A few years ago, I was talking to a very talented engineer about what I was working on, lamenting that the product was 'over-engineered', he stopped me and told me 'over-engineering' is a misnomer. When great engineering teams successfully collaborate, the result is a well built product that satisfies company objectives. What I was calling 'over-engineering' happened when workers sought out and attached themselves to complex issues without thoughtful attempts to reduce their complexity.
Some people call it 'speculative generality', I call it 'conflation'. Sometimes this happens because a developer wants to challenge themselves by finding a one-size-fits-all solution to their problem. Some of us do it because communication between product and technical management breaks down to the point where we don't effectively make features more manageable. Regardless, most developers are guilty of falling into this trap. I know I am.
At work we ran into this problem with our tables. We have a bunch of different tables throughout our CRUD admin app, some tables are server-side paginated, some load the data all at once. Some of them are data-rich tables, for those we use https://github.com/gregnb/mui-datatables, since we're using material-ui. We have some tables which are meant to act as form inputs for selecting items. There are a bunch of tables in our app!
This rich set of feature requirements can create a maintenance problem for your application, as we have found out. When building things from scratch, the desire to be clever and to adhere to Dont Repeat Yourself (DRY) can pull even best devs towards an inefficient approach.
Before building anything, we can't say with certainty that there will exist any code to share between the table that handles server-side paginated data and the table that handles data fetched on mount. Experience tells us that there will be some opportunity to share code, so it is easy to fall into the trap of a building one table to target the set of features encapsulated by the intersection,
For us, this approach became a maintenance burden. If our experience is any indication, the way that your codebase (ab)uses Typescript might be an indicator of conflation causing complexity. Naively, the props exclusively for the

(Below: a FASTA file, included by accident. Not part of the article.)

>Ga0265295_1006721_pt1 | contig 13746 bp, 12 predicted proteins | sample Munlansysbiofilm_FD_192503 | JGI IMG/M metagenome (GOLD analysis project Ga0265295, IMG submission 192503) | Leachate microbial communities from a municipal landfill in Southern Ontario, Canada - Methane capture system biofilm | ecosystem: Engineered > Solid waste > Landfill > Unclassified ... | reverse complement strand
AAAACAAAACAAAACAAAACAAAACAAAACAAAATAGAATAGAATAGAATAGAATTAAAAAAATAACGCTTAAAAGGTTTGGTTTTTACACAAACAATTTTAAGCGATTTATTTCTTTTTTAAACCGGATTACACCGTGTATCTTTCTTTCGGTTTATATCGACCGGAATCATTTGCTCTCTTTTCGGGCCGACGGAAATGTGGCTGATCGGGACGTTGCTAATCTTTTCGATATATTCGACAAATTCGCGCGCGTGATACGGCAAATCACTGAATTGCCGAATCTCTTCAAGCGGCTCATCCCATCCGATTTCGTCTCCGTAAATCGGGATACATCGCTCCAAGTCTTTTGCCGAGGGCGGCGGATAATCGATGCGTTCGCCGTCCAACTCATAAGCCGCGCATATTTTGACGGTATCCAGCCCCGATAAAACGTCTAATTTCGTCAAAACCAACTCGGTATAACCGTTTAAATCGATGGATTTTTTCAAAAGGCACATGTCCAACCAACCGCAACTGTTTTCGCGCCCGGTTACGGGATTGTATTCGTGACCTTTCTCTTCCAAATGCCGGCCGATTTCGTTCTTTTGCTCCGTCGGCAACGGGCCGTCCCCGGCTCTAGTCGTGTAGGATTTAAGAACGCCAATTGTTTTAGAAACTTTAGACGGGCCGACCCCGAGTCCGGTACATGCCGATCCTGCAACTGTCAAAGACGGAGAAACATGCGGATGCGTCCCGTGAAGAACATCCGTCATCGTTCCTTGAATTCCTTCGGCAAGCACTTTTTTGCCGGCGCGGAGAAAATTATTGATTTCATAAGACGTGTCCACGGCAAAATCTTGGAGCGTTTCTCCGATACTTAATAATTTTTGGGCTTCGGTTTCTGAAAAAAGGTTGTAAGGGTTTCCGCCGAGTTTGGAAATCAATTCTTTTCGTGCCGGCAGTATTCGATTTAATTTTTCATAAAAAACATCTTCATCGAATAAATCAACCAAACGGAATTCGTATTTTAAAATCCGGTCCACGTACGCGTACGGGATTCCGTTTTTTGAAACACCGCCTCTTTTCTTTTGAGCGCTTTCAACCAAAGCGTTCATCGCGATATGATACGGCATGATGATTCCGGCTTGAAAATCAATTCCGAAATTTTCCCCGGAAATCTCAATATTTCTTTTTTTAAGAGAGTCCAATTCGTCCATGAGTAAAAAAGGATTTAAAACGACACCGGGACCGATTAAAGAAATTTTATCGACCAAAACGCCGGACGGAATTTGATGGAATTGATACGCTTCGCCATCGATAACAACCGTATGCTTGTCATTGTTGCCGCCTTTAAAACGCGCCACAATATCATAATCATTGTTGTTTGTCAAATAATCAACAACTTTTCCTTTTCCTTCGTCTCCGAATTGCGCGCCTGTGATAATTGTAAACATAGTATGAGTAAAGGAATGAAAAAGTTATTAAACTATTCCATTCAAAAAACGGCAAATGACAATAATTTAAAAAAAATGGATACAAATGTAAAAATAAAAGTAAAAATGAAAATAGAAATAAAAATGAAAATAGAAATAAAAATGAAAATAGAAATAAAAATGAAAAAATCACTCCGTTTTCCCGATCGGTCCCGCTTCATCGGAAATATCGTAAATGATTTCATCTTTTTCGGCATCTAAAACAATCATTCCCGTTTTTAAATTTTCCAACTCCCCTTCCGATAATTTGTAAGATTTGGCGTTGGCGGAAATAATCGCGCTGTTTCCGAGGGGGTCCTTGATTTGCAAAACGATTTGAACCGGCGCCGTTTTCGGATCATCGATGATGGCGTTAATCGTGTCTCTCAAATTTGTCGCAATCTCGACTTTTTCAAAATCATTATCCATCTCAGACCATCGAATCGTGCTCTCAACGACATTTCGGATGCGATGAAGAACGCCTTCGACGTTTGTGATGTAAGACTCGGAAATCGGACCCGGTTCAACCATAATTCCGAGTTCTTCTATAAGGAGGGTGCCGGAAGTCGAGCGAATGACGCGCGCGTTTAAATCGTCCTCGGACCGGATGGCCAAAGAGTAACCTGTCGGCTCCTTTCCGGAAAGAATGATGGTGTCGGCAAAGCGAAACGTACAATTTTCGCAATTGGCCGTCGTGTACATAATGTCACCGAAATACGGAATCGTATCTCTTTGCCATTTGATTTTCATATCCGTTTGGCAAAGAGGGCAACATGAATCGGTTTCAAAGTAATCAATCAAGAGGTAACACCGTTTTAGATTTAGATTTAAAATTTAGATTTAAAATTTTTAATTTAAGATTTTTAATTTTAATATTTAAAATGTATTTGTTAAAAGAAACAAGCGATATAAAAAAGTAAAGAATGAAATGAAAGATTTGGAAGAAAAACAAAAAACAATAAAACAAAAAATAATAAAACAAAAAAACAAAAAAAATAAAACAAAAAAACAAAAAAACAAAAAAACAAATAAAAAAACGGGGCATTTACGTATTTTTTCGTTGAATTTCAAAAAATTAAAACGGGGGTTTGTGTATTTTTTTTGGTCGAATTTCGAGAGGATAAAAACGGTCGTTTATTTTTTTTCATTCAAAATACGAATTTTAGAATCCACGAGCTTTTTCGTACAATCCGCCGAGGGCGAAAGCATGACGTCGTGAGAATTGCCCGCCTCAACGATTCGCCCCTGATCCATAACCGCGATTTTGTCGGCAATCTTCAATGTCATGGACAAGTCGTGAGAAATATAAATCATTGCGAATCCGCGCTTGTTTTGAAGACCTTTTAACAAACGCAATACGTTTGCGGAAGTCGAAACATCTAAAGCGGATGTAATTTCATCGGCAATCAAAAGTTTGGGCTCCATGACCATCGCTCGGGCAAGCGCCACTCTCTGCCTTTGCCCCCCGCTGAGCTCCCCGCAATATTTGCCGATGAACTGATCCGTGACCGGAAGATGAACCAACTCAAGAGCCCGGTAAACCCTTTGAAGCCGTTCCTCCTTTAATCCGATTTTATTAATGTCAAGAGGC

ServerSideTable, the non overlap A disjoint C, would likely be expressed via "maybe" types. Say we've done a bad job and our code is documented poorly. If we use maybe types, our lack of documentation is even worse! Without the benefit of a tight contract established by our type for C, we lose the ability to have the use of C define what props it requires. We could use merge-exclusive to have either all types for A or all types for B. This still leads to the complexity of managing the logic for what are things without complete logical overlap in the same component.
What we've done is break our
ClientSideDataTable. With this approach, the core logic for two fundamentally different tasks is kept distinct. We can define the type of props that are necessary for this logic in a way that is easy for all Typescript users to understand. This has already caught errors, and reduced the difficulty to juggle multiple concerns in our
The core takeaway here is that DRY should be applied judiciously to code, but maybe not to so judiciously to your component architecture. Premature abstractions can slow you down and reduce how powerful your type-checking can be for you. Coupling your components to distinct features with their own requirements lets you build
n components that are each focused on one job, rather than building one component that is handles